The technique consists of writing <script> tags that call a function on the parent page as information becomes available to push to the client.

The disadvantage of this method is that it'll trigger a never-ending spinner or progress bar in most user agents, severely hurting the user experience. In Internet Explorer, this can be worked around by inserting the <iframe> in a hidden document (via the obscure ActiveX object htmlfile). This technique was exposed to me for the first time thanks to the Gmail Chat team. This gem was analyzed/discovered back in the day by Alex Russell

By now, it's obvious that some lower-latency techniques are available to certain user agents, under certain conditions. The fundamental problem is that now the server has to treat HTTP requests differently, altering

  • The headers sent with the response (Content-Type, Connection, etc).
  • The duration (a timeout is required for long-polling, but not all the others)
  • The "framing" of the messages. For multipart, each message has to be accompanied by a delimiter (boundary).
  • Random quirks (IE requires a certain number of dummy bytes at the beginning of the document streamed through the iframe).

All these techniques try to minimize the latency of the incoming data from the server, but normal XMLHTTPRequest have to be used to send data from the client. Which brings us to the most optimal solution available today.

One transport to rule them all

Meet WebSocket, an effort "to provide a mechanism for browser-based applications that need two-way communication with servers that does not rely on opening multiple HTTP connections", as the author Ian Hickson puts it.

WebSocket takes advantage of the Upgrade header of the HTTP/1.1 specification, which means it's essentially a new protocol for communication:

The Upgrade general-header allows the client to specify what additional communication protocols it supports and would like to use if the server finds it appropriate to switch protocols.
Examples: HTTP/2.0, SHTTP/1.3, IRC/6.9, RTA/x11

WebSocket won't close the connection after sending a message or receiving one. It's essentially "TCP for the web", but with a security model built in the protocol, a fairly rare framing system and UTF-8 encoding (no binary).

If we choose to implement it, some of the problems stated above still hold true:

  • The server has to give special treatment to the WebSocket requests, performing a handshake unique to the WebSocket protocol, and implement its new security system.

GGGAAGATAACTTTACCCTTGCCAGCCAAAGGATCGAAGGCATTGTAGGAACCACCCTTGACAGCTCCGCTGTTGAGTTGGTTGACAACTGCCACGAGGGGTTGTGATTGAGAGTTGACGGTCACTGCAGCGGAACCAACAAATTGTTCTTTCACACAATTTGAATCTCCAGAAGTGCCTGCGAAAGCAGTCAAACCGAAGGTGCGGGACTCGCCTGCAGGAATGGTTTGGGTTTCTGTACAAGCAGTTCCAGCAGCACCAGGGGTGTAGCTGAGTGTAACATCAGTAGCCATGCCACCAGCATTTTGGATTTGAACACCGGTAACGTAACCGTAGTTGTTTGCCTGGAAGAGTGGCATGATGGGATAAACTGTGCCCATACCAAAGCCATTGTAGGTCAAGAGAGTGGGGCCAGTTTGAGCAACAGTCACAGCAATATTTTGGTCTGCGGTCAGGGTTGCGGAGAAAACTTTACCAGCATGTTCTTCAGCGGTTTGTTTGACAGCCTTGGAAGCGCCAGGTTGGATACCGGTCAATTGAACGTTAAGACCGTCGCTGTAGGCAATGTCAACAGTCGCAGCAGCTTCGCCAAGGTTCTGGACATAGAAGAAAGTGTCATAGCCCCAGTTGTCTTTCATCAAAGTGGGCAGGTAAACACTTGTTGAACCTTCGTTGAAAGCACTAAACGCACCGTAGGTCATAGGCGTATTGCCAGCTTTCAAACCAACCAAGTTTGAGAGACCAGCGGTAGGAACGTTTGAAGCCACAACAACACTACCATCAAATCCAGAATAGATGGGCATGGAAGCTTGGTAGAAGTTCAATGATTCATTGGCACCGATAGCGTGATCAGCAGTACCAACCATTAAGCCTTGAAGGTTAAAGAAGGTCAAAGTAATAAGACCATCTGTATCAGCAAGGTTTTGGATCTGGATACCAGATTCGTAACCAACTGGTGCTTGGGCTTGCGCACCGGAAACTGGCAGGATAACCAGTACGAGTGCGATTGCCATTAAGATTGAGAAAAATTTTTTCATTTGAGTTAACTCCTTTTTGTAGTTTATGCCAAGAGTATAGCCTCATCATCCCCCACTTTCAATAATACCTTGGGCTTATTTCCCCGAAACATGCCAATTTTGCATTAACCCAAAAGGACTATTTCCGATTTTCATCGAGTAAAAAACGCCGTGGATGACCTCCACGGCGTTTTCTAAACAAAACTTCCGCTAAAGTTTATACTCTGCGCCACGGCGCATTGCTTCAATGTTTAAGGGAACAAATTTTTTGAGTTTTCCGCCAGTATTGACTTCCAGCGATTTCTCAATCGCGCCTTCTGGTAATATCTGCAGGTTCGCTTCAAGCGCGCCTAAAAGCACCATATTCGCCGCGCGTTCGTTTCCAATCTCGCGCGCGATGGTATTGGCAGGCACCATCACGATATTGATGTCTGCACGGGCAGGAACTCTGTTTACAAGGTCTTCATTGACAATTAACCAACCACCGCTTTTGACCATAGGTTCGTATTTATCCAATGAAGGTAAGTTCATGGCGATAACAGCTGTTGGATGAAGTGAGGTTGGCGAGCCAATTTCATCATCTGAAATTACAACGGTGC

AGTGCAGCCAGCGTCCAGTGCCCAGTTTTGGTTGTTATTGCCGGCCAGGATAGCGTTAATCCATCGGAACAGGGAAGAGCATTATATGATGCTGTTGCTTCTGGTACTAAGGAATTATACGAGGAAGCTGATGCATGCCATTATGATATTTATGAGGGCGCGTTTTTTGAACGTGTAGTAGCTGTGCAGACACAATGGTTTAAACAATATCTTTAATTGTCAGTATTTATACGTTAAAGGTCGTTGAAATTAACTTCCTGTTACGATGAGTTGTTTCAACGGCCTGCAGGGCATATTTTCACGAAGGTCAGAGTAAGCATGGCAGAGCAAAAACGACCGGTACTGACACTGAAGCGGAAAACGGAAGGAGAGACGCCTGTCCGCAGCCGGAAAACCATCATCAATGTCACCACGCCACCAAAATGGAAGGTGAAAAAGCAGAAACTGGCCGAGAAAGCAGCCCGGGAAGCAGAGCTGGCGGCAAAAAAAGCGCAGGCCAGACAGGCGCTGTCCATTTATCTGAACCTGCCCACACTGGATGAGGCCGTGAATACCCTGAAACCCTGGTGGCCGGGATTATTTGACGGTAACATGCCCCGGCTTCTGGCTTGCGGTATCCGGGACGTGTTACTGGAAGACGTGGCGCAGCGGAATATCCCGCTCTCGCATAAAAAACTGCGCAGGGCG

• WebSocket is only supported by the most cutting-edge browser engines on the Desktop, a minority of the web population.

Node.JS koolaid to the rescue

Node.JS presents developers with a truly unique and exciting possibility: rolling your own scalable non-blocking HTTP server in one of the most popular dynamic scripting languages of all time, with a simplistic API.

Writing a (dummy) long-polling server is as easy as:

http.createServer(function (request, response) {
.writeHead(200, {'Content-Type': 'text/plain'});
.end('Hello World\n');
}, 20000);

Even with this simple API, consolidating your app logic in a way that works across all transports can be difficult.

Socket.IO-node is here to help: Here's a chat server in 10 lines of code that also announces (broadcasts) who connects to the server:

var buffer = [];
.on('connection', function(client){
.send({ buffer: buffer });
.broadcast({ announcement: client.sessionId + ' connected' });

.on('message', function(message){
var msg = { message: [client.sessionId, message] };
if (buffer.length > 15) buffer.shift();

.on('disconnect', function(){
.broadcast({ announcement: client.sessionId + ' disconnected' });

And the best part is, under the hood, it'll handle your WebSocket, WebSocket over Flash, long polling, multipart and iframe connections. Sweet, isn't it?

Further reading

If you want to learn more about Socket.IO, be sure to watch the git repositories, and check out some of the projects people have created with it: